Latin America

A concise history of Cuban crime fiction

Emilio J. Gallardo-Saborido

Escuela de Estudios Hispano-Americanos, Spanish National Research Council (CSIC)

Jesús Gómez-de-Tejada

Instituto Universitario de Estudios sobre América Latina (IEAL)

Universidad de Sevilla

In 2015, the Princess of Asturias Award for Literature winner was the Cuban author Leonardo Padura Fuentes. The jury’s report highlighted, among other achievements, his interest in listening to “popular voices and the lost stories of others” and described his work as “a superb adventure of dialogue and freedom”. For crime fiction lovers, the granting of this award was a real boost since that genre had been questioned many times in different academic circles. Besides, although Padura has cultivated various genres, he stands out especially for being the creator of a series of detective novels starring an unusual hero or anti-hero, Mario Conde.

From his initial appearance in the 1991 novel Pasado Perfecto, Conde will be the key element around which Padura turns the tables on the crime novels written mainly in Cuba during the previous two decades. His critical, sometimes disappointed, but also lucid vision invites readers to review Cuba’s past and present, starting precisely in such complicated years as the early 1990s.

Even though crime fiction had not been profusely cultivated in Cuba before the revolutionary triumph of 1959, some texts deserve at least a brief mention. In 1926, the Social magazine published the collective novel Fantoches. Its plot is focused on the attempted murder of a young woman from a wealthy family. It is interesting to highlight how this work, written by eleven different authors, close to the grupo minorista (Alfonso Hernández Catá, Carlos Loveira, Jorge Mañach, etc.) to a greater or lesser extent, constitutes an avant-garde detective literary entertainment. In fact, it chronologically precedes a similar initiative carried out by members of the London Detection Club, such as Agatha Christie, G. K. Chesterton or Dorothy L. Sayers, captured in the 1931 novel The Floating Admiral.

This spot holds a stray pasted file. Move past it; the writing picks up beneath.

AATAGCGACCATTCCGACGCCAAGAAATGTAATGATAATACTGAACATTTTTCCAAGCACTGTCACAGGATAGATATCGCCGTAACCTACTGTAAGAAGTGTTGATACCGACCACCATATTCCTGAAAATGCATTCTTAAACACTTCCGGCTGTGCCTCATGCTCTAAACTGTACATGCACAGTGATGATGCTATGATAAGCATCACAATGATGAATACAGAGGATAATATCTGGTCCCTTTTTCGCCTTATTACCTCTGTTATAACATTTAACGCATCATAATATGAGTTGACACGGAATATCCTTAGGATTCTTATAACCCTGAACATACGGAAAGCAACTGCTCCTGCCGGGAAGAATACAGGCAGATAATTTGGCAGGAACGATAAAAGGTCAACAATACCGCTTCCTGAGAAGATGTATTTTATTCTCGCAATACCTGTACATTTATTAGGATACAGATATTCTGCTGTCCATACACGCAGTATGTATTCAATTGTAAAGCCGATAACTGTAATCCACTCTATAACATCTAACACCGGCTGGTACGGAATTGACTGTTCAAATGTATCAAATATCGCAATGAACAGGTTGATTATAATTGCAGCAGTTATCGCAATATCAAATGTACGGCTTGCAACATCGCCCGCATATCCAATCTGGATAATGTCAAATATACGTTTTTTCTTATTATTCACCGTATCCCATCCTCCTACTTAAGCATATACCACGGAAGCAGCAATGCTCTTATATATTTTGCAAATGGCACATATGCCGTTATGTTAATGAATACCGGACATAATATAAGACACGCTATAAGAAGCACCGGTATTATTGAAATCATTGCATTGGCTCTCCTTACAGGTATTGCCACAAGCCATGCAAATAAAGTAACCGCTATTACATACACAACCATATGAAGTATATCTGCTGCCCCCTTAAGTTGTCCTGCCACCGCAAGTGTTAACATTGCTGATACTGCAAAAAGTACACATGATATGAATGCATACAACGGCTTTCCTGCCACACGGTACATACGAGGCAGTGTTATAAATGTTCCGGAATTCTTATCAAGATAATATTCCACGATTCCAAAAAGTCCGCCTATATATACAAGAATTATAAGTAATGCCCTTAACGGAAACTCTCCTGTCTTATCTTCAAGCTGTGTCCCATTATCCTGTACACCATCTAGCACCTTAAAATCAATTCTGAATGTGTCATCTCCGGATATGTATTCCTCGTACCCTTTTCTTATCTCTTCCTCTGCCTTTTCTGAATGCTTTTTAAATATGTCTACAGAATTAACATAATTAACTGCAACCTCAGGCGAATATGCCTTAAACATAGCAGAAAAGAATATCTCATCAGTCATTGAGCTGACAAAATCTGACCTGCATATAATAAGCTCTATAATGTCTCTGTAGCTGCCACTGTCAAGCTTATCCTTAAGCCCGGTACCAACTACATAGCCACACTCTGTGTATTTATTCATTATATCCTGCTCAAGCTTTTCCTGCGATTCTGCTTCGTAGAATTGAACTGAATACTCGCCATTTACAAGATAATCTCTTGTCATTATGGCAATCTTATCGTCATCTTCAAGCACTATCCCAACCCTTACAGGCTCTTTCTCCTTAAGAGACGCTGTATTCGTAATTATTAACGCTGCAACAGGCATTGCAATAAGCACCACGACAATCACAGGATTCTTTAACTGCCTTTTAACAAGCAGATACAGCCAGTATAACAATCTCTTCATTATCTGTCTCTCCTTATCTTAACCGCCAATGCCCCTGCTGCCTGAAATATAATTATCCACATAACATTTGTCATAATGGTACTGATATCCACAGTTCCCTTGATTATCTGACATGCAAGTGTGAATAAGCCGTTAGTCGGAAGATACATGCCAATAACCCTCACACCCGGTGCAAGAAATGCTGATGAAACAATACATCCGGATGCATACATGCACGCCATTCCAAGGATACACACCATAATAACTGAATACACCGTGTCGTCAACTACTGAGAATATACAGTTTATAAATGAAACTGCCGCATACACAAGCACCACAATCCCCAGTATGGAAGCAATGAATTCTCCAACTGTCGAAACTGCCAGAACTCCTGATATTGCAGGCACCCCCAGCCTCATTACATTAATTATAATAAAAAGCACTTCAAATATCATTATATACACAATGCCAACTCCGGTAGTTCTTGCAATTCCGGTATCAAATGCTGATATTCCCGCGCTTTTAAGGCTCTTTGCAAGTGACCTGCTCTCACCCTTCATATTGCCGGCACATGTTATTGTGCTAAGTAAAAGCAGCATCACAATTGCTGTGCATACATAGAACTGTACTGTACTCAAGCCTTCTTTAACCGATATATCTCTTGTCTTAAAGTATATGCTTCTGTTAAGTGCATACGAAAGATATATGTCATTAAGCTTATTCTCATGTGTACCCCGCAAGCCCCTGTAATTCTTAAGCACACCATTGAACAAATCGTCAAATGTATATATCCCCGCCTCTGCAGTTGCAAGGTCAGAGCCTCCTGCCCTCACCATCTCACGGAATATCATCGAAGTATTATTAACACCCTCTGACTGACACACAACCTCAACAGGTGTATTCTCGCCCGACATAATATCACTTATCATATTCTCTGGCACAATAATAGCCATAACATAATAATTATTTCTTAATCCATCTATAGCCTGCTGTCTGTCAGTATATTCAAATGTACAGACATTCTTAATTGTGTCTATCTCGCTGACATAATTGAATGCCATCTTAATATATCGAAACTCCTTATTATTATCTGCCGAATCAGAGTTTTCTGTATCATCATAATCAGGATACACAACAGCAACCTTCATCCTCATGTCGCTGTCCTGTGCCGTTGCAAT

Among the pioneers of Cuban detective fiction, the work of Lino Novás Calvo also stands out, especially known for the literary biography El negrero. Vida de Pedro Blanco Fernández de Trava (1932) and the non-generic volumes of short stories La luna nona y otros cuentos (1942) and Cayo Canas (1946). Between 1948 and 1952, Novás Calvo published eight crime stories in the Havana magazine Bohemia, of which he was editor-in-chief. These stories are characterised by a noirish flavour, a modality that he had defended in theoretical articles and his collected letters with Professor José Antonio Portuondo –another of the fundamental voices in the conceptualisation of the Cuban detective genre–. In addition, he gives a leading role to crime news and places the narrative focus on the revenge of the victims against their repressors. In 1991, José María Fernández Pequeño compiled these stories in the volume 8 narraciones policiales.